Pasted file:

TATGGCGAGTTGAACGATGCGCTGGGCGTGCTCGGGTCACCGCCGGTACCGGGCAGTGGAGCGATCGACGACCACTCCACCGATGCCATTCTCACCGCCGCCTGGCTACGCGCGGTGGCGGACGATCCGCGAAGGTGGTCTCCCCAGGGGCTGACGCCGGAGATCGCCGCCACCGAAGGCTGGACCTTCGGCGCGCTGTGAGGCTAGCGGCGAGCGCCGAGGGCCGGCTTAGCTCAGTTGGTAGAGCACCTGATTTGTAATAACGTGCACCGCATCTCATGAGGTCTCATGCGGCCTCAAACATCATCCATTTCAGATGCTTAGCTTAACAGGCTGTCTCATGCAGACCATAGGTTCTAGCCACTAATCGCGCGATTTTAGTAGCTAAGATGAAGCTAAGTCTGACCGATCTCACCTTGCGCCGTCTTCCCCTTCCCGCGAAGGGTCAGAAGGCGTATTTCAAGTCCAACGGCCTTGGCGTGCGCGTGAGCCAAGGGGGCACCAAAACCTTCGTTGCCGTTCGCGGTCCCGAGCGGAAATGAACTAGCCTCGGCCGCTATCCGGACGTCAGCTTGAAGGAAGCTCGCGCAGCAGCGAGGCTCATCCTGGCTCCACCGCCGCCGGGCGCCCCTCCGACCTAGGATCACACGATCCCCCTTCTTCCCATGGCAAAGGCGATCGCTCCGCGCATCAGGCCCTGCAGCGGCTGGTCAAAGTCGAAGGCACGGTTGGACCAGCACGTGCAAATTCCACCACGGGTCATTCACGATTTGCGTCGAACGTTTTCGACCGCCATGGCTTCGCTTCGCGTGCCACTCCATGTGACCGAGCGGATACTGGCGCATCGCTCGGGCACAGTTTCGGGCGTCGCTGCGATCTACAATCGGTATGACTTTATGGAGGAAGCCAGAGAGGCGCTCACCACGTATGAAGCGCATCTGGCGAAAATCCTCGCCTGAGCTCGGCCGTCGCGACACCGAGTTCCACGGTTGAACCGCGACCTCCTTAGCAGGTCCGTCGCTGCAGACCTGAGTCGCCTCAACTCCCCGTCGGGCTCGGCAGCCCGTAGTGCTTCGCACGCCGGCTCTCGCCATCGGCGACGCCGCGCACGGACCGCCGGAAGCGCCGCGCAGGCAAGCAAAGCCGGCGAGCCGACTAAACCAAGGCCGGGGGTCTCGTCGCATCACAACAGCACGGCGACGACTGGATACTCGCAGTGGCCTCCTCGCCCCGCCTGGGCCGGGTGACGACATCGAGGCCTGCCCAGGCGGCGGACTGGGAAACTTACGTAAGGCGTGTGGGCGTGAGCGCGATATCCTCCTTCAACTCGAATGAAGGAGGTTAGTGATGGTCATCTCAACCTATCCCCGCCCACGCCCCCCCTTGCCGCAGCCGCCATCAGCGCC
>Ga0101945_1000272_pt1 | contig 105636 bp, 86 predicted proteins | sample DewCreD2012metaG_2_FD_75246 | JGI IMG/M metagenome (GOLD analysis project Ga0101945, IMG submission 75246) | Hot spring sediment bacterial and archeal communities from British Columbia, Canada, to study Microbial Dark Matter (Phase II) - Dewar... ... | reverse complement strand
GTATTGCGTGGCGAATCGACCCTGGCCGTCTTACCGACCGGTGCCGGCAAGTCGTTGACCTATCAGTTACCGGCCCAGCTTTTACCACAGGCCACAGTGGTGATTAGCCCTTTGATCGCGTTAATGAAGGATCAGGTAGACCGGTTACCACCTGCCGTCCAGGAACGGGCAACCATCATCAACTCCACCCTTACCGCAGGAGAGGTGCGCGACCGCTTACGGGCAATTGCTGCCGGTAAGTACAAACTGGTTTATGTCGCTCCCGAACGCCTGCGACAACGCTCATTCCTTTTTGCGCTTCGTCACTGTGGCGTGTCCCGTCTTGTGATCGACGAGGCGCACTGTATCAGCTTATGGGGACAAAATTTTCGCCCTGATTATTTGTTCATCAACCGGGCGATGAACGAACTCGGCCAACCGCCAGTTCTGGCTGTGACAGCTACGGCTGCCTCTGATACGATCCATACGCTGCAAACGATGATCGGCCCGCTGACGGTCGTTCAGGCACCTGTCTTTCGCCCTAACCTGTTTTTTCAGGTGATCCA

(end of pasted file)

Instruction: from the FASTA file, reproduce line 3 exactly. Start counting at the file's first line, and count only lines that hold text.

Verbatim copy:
GTATTGCGTGGCGAATCGACCCTGGCCGTCTTACCGACCGGTGCCGGCAAGTCGTTGACCTATCAGTTACCGGCCCAGCTTTTACCACAGGCCACAGTGGTGATTAGCCCTTTGATCGCGTTAATGAAGGATCAGGTAGACCGGTTACCACCTGCCGTCCAGGAACGGGCAACCATCATCAACTCCACCCTTACCGCAGGAGAGGTGCGCGACCGCTTACGGGCAATTGCTGCCGGTAAGTACAAACTGGTTTATGTCGCTCCCGAACGCCTGCGACAACGCTCATTCCTTTTTGCGCTTCGTCACTGTGGCGTGTCCCGTCTTGTGATCGACGAGGCGCACTGTATCAGCTTATGGGGACAAAATTTTCGCCCTGATTATTTGTTCATCAACCGGGCGATGAACGAACTCGGCCAACCGCCAGTTCTGGCTGTGACAGCTACGGCTGCCTCTGATACGATCCATACGCTGCAAACGATGATCGGCCCGCTGACGGTCGTTCAGGCACCTGTCTTTCGCCCTAACCTGTTTTTTCAGGTGATCCA